Blood drive encourages empathy in students

“Giving blood is a way to demonstrate empathy towards others, and especially in this case, since you cannot predict when an accident will happen,”

Marissa Green

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In hosting their bi-annual blood drive through the trusted Red Cross this past April, NHS urged Wildcats to come to the small gym and donate their blood. Snacks and drinks to aided their recovery after making such a generous, life-saving donation.

Sadie Birdsell, media specialists and NHS sponsor, noted the two-fold benefit of a high school blood drive.

“We do the blood drive twice a year because the Community Blood Center helps hospitals all over the KC area and it’s really important to keep the blood supply up,” Birdsell explained. “It’s really good for students in our school to serve our community,” Birdsell noted.

Over 140 students and staff donated blood. Senior Mohamed Ayman, NHS president, was well versed in the hard work it took to set up the drive.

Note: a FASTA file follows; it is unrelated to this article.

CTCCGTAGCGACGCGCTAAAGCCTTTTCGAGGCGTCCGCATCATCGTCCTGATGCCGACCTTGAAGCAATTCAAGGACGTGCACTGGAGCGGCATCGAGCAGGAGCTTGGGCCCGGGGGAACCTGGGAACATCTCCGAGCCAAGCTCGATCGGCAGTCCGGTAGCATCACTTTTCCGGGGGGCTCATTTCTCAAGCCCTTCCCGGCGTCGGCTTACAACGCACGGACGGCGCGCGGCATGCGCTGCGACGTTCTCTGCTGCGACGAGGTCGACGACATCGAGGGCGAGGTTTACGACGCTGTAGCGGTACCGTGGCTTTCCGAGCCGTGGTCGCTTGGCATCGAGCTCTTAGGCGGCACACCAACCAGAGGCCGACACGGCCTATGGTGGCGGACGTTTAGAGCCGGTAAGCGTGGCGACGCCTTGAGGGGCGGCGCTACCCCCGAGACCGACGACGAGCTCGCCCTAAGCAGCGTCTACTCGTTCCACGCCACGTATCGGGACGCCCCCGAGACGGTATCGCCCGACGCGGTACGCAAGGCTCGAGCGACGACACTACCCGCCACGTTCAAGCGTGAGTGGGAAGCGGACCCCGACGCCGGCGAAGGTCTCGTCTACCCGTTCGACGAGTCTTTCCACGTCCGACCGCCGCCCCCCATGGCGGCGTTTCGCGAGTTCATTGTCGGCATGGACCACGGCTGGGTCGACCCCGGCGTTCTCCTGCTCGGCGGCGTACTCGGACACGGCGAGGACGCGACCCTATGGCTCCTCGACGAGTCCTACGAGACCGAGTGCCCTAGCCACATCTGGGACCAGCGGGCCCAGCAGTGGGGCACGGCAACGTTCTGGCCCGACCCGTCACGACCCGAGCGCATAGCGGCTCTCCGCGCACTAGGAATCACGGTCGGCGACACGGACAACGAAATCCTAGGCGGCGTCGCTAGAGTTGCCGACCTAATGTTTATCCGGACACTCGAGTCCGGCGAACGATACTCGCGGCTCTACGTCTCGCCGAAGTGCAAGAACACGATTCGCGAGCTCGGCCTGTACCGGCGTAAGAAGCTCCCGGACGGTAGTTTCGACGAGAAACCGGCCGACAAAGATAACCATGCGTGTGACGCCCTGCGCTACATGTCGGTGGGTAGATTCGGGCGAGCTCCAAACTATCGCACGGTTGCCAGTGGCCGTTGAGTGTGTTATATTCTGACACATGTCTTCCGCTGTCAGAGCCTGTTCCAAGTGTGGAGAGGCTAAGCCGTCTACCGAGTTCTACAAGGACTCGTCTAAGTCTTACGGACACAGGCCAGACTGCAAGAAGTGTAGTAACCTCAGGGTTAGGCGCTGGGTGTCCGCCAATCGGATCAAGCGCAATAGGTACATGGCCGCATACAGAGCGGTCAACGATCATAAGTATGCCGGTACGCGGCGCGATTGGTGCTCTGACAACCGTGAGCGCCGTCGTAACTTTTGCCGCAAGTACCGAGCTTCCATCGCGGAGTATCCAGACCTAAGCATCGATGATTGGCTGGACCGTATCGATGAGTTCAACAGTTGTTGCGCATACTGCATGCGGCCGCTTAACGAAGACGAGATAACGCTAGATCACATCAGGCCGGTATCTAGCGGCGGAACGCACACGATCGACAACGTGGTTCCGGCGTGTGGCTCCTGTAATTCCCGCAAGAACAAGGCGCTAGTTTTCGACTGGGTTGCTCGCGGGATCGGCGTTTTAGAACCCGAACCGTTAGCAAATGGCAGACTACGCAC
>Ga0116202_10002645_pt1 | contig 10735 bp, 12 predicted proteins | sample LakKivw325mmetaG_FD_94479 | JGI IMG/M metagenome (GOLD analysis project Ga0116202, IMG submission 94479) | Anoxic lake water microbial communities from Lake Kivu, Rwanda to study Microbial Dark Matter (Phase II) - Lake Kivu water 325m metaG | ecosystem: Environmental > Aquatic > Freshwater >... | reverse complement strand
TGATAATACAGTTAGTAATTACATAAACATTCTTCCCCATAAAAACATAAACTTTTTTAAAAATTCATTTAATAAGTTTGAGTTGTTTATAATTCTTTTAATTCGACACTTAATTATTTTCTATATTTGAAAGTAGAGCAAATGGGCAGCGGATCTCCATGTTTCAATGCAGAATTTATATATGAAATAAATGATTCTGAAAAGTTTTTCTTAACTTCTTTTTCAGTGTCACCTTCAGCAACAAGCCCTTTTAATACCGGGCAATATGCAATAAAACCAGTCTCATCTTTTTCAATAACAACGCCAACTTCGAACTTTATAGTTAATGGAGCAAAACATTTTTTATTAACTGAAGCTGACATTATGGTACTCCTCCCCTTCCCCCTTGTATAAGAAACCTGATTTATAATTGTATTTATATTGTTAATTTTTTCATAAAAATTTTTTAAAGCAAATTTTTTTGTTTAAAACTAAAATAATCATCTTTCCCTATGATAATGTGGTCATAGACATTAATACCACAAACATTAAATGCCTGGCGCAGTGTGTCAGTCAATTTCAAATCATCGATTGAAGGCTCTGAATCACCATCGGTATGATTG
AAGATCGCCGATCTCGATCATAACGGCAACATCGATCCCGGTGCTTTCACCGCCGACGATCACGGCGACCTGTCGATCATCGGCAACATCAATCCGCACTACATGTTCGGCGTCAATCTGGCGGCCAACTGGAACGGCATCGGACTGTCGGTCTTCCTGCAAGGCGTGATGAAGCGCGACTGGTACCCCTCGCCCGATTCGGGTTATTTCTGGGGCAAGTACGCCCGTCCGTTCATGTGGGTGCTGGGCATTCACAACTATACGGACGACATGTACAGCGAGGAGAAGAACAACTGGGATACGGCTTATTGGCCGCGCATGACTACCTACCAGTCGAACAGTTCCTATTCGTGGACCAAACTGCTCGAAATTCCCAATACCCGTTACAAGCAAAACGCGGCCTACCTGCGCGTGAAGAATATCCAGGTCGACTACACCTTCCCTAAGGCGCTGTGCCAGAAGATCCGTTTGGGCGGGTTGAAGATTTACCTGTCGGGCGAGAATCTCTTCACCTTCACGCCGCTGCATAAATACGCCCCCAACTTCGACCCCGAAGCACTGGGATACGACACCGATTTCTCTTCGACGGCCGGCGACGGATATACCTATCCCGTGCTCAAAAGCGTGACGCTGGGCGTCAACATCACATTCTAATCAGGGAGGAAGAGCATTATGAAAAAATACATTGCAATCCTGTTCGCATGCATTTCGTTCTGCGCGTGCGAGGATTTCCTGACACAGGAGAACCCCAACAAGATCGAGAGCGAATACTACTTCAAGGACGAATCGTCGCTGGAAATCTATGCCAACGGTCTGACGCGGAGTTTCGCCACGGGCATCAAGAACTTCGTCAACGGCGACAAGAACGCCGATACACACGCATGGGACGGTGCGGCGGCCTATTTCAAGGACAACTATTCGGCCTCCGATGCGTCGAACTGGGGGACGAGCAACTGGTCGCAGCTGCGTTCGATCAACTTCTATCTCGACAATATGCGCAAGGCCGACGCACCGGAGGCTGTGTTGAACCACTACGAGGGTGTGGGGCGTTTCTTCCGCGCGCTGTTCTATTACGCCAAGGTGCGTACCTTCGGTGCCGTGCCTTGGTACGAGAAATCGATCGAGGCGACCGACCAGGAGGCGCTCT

“We have to start setting up around seven in the morning and work until the end of the day at about 2:15. To prepare for the blood drive, we start working with WCTV, but also draw and hang posters a month in advance,” Ayman said.

The first semester blood drive suffered a cancelation because of a snow day, so NHS had to handle the rescheduling, which proved to be a challenge.

“Many nurses and many medical materials are involved so it wasn’t easy to reschedule it to the next week or so,” Ayman added.

Although NHS did their best to spread the word about the rescheduled blood drive, they unfortunately did not have as many donors as they did the first time-due to having to re-register in order to donate again.

“Giving blood is a way to demonstrate empathy towards others, and especially in this case, since you cannot predict when an accident will happen,” Ayman finished.